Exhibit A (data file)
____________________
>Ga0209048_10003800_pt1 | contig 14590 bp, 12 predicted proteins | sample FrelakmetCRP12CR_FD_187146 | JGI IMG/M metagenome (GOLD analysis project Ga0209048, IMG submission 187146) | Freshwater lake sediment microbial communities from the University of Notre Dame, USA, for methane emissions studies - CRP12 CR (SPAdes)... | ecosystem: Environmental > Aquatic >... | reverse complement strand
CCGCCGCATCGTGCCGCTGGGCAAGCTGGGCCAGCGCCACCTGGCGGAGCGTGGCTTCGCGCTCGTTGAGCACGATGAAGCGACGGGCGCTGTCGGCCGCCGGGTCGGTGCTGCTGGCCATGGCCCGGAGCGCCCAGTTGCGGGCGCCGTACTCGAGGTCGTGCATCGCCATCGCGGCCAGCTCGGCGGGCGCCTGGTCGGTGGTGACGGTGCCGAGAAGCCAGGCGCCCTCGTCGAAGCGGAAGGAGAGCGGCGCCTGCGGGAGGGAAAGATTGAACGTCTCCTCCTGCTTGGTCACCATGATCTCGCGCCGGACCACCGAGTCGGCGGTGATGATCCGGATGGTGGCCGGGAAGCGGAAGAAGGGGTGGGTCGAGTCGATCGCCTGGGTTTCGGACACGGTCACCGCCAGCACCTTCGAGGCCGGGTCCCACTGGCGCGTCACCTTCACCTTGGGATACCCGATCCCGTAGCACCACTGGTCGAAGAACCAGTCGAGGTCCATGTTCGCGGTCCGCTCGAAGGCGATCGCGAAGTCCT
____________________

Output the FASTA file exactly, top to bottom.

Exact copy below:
>Ga0209048_10003800_pt1 | contig 14590 bp, 12 predicted proteins | sample FrelakmetCRP12CR_FD_187146 | JGI IMG/M metagenome (GOLD analysis project Ga0209048, IMG submission 187146) | Freshwater lake sediment microbial communities from the University of Notre Dame, USA, for methane emissions studies - CRP12 CR (SPAdes)... | ecosystem: Environmental > Aquatic >... | reverse complement strand
CCGCCGCATCGTGCCGCTGGGCAAGCTGGGCCAGCGCCACCTGGCGGAGCGTGGCTTCGCGCTCGTTGAGCACGATGAAGCGACGGGCGCTGTCGGCCGCCGGGTCGGTGCTGCTGGCCATGGCCCGGAGCGCCCAGTTGCGGGCGCCGTACTCGAGGTCGTGCATCGCCATCGCGGCCAGCTCGGCGGGCGCCTGGTCGGTGGTGACGGTGCCGAGAAGCCAGGCGCCCTCGTCGAAGCGGAAGGAGAGCGGCGCCTGCGGGAGGGAAAGATTGAACGTCTCCTCCTGCTTGGTCACCATGATCTCGCGCCGGACCACCGAGTCGGCGGTGATGATCCGGATGGTGGCCGGGAAGCGGAAGAAGGGGTGGGTCGAGTCGATCGCCTGGGTTTCGGACACGGTCACCGCCAGCACCTTCGAGGCCGGGTCCCACTGGCGCGTCACCTTCACCTTGGGATACCCGATCCCGTAGCACCACTGGTCGAAGAACCAGTCGAGGTCCATGTTCGCGGTCCGCTCGAAGGCGATCGCGAAGTCCT